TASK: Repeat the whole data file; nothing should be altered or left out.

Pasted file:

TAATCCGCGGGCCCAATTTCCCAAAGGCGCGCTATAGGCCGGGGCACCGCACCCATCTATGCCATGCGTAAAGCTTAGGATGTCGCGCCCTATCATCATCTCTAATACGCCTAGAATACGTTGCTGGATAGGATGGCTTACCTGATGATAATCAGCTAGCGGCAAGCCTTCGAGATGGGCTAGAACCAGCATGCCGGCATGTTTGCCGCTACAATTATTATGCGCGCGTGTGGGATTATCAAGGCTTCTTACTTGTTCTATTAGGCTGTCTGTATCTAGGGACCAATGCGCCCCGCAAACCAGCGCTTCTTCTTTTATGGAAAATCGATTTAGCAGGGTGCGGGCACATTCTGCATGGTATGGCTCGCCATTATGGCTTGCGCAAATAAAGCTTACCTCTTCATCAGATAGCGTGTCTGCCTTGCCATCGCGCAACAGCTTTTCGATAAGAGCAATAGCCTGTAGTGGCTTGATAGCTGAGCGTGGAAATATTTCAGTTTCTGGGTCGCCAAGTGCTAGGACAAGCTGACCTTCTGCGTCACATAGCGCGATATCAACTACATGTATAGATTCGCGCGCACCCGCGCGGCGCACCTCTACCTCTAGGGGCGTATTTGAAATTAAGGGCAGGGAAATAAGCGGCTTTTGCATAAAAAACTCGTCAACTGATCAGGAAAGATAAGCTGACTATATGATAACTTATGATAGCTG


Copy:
TAATCCGCGGGCCCAATTTCCCAAAGGCGCGCTATAGGCCGGGGCACCGCACCCATCTATGCCATGCGTAAAGCTTAGGATGTCGCGCCCTATCATCATCTCTAATACGCCTAGAATACGTTGCTGGATAGGATGGCTTACCTGATGATAATCAGCTAGCGGCAAGCCTTCGAGATGGGCTAGAACCAGCATGCCGGCATGTTTGCCGCTACAATTATTATGCGCGCGTGTGGGATTATCAAGGCTTCTTACTTGTTCTATTAGGCTGTCTGTATCTAGGGACCAATGCGCCCCGCAAACCAGCGCTTCTTCTTTTATGGAAAATCGATTTAGCAGGGTGCGGGCACATTCTGCATGGTATGGCTCGCCATTATGGCTTGCGCAAATAAAGCTTACCTCTTCATCAGATAGCGTGTCTGCCTTGCCATCGCGCAACAGCTTTTCGATAAGAGCAATAGCCTGTAGTGGCTTGATAGCTGAGCGTGGAAATATTTCAGTTTCTGGGTCGCCAAGTGCTAGGACAAGCTGACCTTCTGCGTCACATAGCGCGATATCAACTACATGTATAGATTCGCGCGCACCCGCGCGGCGCACCTCTACCTCTAGGGGCGTATTTGAAATTAAGGGCAGGGAAATAAGCGGCTTTTGCATAAAAAACTCGTCAACTGATCAGGAAAGATAAGCTGACTATATGATAACTTATGATAGCTG